Winter weather returns

February 12, 2006|By ROBERT SNYDER


A winter storm that promised 2006's first major snowfall took its time gathering momentum before unleashing some of its fury on the Tri-State area late Saturday.

The late-arriving storm, which brought its first flurries of snow to Washington County by midafternoon, kept county road crews busy, but able to keep the roads in good condition by nightfall, said Ed Plank, interim director of the Washington County Highway Department.

"Up until this point, all of our chemicals have been working fine and the roads have just been wet," Plank said, adding he anticipated roads to begin icing over as temperatures started falling through the evening.

The snowfall is the first significant snow of 2006, following an unseasonably mild January.

The last significant winter storm in the Hagerstown area occurred Dec. 15 and 16, when 2 inches of snow and ice fell, according to weather observer Greg Keefer's Web site,


Before that, 5.2 inches of snow fell in the Hagerstown area during a winter storm on Dec. 8 and 9, according to Keefer's Web site.

Less than half an inch of snow and ice was reported in November, according to Keefer's Web site.

The area was spared the full onslaught of the winter snowstorm, which promised to bring blizzardlike conditions in the north and east from northern and western Virginia to New England, with snow expected to fall overnight at a rate of 1 to 2 inches per hour, according to a report Saturday from

Heaviest snowfall amounts were expected between Saturday at 9 p.m. and today at 3 a.m., making work easier for road crews, State Highway Administration spokesman David Buck said.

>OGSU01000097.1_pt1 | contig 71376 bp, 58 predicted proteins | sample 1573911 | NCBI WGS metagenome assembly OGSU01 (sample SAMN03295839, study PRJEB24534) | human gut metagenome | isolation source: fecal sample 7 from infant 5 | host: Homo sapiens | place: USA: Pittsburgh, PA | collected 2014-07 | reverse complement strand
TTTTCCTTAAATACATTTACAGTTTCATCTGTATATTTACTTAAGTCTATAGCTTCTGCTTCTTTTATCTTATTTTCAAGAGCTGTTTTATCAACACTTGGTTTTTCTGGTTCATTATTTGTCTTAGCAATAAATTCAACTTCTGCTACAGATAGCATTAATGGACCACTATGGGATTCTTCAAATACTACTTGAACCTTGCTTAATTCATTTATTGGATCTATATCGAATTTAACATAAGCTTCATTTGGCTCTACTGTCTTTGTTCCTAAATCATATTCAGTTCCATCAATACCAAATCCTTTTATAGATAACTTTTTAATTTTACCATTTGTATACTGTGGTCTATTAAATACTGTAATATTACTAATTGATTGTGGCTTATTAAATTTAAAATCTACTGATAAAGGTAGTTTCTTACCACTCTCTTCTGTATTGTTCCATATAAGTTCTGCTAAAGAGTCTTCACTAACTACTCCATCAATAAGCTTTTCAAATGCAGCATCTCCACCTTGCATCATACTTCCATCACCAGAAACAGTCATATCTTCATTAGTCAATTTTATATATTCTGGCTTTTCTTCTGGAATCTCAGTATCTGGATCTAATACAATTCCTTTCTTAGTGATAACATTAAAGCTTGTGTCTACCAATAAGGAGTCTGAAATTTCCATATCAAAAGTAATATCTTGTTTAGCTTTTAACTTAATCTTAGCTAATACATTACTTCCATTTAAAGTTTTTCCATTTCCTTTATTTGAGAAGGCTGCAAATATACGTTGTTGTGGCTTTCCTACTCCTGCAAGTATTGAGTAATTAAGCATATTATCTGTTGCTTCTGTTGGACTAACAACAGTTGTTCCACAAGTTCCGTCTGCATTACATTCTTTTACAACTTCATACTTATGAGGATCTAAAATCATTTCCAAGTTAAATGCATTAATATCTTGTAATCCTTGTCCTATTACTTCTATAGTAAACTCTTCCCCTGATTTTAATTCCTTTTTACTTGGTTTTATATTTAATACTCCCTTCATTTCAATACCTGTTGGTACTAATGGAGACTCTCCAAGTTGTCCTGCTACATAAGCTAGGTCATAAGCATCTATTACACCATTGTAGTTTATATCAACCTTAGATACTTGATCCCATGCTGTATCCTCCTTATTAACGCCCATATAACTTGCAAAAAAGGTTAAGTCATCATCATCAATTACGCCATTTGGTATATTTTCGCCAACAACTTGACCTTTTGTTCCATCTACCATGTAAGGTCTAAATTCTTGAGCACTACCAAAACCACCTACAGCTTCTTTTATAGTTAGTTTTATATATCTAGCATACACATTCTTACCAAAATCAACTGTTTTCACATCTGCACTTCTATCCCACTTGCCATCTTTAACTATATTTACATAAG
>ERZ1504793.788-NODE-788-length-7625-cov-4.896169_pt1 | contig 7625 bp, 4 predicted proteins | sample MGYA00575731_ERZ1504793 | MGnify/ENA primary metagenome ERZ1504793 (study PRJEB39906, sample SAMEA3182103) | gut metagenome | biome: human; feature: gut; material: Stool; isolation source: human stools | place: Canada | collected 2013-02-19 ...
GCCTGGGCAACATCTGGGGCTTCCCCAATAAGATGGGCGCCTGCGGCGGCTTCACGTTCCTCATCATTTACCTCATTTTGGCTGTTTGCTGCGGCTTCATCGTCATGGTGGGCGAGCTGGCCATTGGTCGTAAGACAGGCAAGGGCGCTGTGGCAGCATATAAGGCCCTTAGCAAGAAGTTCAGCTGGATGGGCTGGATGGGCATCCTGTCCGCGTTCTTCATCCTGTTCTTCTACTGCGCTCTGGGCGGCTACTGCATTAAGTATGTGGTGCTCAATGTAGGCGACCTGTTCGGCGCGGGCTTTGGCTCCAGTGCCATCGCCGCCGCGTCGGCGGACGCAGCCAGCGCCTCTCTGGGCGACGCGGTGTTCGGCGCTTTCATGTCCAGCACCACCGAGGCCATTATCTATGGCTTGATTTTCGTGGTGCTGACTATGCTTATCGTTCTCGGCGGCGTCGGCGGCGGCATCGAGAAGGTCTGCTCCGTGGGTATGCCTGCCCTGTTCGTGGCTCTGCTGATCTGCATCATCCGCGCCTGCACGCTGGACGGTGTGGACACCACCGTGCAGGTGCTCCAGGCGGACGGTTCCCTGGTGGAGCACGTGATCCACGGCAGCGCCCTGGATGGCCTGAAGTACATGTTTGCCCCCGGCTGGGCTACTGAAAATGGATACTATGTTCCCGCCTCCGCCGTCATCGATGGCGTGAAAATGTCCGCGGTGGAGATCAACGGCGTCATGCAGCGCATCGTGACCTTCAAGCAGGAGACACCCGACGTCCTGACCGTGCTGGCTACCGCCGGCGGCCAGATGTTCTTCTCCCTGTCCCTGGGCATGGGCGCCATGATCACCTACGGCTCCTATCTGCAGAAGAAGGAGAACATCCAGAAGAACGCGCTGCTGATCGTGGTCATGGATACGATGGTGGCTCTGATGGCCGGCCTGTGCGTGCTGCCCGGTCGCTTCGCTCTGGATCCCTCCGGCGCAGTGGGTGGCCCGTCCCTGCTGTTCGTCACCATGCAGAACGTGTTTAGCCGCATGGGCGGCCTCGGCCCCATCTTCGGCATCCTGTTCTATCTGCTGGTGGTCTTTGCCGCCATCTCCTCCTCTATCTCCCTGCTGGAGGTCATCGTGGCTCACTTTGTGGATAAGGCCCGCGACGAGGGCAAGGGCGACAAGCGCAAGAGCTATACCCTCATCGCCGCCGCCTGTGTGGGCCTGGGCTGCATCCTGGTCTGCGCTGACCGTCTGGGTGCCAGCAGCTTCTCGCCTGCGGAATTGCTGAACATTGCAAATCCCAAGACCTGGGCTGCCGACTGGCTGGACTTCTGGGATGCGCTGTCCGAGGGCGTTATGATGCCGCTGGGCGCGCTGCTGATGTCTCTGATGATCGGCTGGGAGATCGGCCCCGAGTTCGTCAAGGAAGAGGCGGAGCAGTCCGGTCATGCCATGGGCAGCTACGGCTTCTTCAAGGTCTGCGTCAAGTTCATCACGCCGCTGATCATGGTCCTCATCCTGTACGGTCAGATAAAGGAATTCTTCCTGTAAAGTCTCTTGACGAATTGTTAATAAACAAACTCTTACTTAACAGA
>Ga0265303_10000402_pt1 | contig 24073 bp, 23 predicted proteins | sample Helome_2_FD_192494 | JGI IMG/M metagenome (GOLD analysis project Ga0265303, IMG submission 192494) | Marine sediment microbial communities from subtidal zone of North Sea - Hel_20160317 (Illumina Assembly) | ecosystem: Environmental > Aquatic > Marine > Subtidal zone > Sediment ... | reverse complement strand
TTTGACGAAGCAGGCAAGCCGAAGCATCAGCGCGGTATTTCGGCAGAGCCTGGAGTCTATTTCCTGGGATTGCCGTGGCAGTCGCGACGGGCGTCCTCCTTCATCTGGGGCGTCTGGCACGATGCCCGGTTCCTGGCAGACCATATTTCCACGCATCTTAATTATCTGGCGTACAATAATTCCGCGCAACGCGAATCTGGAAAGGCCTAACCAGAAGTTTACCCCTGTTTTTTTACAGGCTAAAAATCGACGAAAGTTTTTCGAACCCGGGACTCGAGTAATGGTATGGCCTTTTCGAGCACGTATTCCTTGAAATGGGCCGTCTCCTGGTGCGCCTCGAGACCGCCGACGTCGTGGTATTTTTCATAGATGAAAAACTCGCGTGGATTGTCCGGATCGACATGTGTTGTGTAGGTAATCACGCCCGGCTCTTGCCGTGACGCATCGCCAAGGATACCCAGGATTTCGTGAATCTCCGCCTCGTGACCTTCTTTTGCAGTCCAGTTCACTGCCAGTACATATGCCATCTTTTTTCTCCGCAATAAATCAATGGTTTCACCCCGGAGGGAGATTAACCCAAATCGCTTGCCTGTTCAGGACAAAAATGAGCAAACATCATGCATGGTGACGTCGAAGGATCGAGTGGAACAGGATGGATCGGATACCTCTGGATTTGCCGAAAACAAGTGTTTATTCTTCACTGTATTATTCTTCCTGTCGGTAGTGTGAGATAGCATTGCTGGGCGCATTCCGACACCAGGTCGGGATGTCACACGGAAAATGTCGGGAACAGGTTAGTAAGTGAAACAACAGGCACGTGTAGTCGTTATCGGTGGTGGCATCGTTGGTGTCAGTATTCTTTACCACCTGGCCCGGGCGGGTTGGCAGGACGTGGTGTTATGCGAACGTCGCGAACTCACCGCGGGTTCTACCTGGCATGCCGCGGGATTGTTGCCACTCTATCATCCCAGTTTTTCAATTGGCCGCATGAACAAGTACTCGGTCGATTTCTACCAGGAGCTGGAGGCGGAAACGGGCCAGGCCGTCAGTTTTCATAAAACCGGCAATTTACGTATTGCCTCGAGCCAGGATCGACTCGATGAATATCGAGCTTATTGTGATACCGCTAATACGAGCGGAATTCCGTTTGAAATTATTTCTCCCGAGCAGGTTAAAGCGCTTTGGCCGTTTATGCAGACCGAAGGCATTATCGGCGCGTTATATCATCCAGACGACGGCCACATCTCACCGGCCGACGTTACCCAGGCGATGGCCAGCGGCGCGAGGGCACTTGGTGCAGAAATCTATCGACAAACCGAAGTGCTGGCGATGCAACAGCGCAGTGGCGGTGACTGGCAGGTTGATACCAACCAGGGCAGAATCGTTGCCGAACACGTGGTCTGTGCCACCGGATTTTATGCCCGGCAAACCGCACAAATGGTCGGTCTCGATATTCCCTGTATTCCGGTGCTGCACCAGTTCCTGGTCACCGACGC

About 1,900 State Highway Administration workers were on the job statewide Saturday night, using about 1,700 snowplows, salt trucks and other equipment, Buck said.

Traffic was relatively light, with Maryland State Police responding to only one minor accident by evening, a spokeswoman for the Hagerstown barrack said.

Other Tri-State area police agencies reached Saturday night also reported only minor traffic incidents in their jurisdictions.

Despite a tapering off of intensity by early Saturday night, more snow had been promised for overnight until early morning as a coastal low pressure system redeveloped, said John Darnley, a National Weather Service meteorologist based in Sterling, Va.

"We're not out of the woods yet," Darnley said.

About 6 to 10 inches of snow was expected for the area region by this morning, Darnley said, and as much as 12 inches of snow was forecast for the Baltimore-Washington metropolitan area.

Maryland State Police in Hagerstown issued a snow emergency alert Saturday at 7 p.m. The plan requires that vehicles driving on snow emergency routes have chains, snow tires or all-season radial tires. Cars parked along snow routes could be towed and owners fined, according to an advisory issued late Saturday by state police.

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